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Morning Coffee: The new financial instruments set to drive growth at Singaporean banks


The first ever covered bonds issued in Singapore could hit the market in the middle of this year – and in the longer term they could help drive business expansion (and new hiring) at the three local Singaporean banks.

The Monetary Authority of Singapore (MAS) has now finetuned its guidelines for the issuance of covered bonds – debt instruments secured by a pool of assets, primarily residential mortgage loans – in the city state, reports The Business Times. MAS set out rules for covered bonds almost a year ago, but the first deals were delayed as the regulator resolved issues related to the country’s Central Provident Fund.

DBS, OCBC and UOB may issue more than S$10bn in covered bonds combined during the next three years, Colin Chen, DBS head of structured debt solutions, told Reuters. Kevin Wong, chief technical strategist for Asia at City Index, said in the same article that issuing covered bonds would help fund the future expansion plans of the local banks Share on twitter.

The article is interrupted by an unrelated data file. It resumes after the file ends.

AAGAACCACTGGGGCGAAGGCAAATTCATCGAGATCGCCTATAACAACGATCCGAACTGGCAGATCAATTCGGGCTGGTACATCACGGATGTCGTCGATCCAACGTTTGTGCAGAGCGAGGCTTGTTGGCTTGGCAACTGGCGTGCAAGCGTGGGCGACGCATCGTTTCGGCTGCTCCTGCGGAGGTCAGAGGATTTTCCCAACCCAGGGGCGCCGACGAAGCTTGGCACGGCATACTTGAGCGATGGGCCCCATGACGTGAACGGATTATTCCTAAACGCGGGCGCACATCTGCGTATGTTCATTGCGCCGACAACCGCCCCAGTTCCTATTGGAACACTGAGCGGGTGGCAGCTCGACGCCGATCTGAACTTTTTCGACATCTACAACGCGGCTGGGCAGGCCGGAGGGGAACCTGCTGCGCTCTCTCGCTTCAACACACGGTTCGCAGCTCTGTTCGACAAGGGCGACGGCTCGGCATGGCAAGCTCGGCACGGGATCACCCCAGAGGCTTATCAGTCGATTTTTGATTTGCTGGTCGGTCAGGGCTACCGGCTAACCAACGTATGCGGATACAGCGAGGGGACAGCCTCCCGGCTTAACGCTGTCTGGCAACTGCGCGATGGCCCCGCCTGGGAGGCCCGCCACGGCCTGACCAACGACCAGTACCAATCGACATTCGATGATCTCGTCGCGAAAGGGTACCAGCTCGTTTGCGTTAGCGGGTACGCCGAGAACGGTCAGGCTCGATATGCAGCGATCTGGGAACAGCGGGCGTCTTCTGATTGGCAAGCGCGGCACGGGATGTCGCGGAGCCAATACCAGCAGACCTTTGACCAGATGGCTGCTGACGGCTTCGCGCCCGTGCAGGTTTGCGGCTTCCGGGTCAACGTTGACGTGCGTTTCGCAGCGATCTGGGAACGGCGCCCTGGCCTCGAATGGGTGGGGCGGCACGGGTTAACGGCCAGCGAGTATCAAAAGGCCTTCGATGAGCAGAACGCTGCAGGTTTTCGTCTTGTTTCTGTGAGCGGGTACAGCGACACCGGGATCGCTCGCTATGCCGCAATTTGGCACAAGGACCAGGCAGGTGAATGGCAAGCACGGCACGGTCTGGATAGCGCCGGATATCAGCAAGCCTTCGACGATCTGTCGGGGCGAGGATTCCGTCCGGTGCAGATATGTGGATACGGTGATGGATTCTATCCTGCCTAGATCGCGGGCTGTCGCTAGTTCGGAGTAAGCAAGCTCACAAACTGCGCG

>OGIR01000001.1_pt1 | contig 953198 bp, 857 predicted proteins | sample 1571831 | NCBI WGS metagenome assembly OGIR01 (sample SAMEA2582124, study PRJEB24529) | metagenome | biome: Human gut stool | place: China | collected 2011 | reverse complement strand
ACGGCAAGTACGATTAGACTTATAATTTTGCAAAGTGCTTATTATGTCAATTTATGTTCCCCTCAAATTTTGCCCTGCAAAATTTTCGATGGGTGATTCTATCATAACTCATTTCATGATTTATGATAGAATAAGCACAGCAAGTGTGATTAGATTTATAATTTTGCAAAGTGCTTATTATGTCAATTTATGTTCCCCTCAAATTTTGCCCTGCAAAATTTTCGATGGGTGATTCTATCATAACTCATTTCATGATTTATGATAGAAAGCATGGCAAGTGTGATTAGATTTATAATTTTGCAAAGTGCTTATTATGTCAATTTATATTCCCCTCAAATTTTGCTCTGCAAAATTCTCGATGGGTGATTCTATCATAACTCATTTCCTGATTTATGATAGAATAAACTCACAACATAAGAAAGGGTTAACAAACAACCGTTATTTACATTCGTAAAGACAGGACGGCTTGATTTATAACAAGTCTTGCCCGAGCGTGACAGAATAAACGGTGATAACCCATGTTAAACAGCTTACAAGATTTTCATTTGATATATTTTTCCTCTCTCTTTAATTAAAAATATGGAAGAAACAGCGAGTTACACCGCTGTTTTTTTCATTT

Much of this business and recruitment growth will occur outside of Singapore, however. All three banks have stated their intention to expand in Southeast Asia and beyond, in particular into China and India. DBS announced last month, for example, that it was helping to set a consumer finance company in China.


Deutsche Bank has cut the bonus pool at its securities unit by about 4%. (Bloomberg)

UBS is hiring former ING executive Eli Leenaars as vice-chairman of its private bank. (Reuters)

Wanted: finance professionals in Singapore who can write in plain English. (Straits Times)

30 senior executives from OCBC work with an orchestra to improve their leadership skills. (Asia One)

A step-by-step guide to getting an employment pass in Singapore. (Wall Street Journal)

Training and development won’t land you a pay rise in Singapore, says new survey. (Asia One)

DBS launches programme to help tech startups in Singapore. (Straits Times)

Former UOB relationship manager jailed for unit-trust scam in Singapore. (Straits Times)

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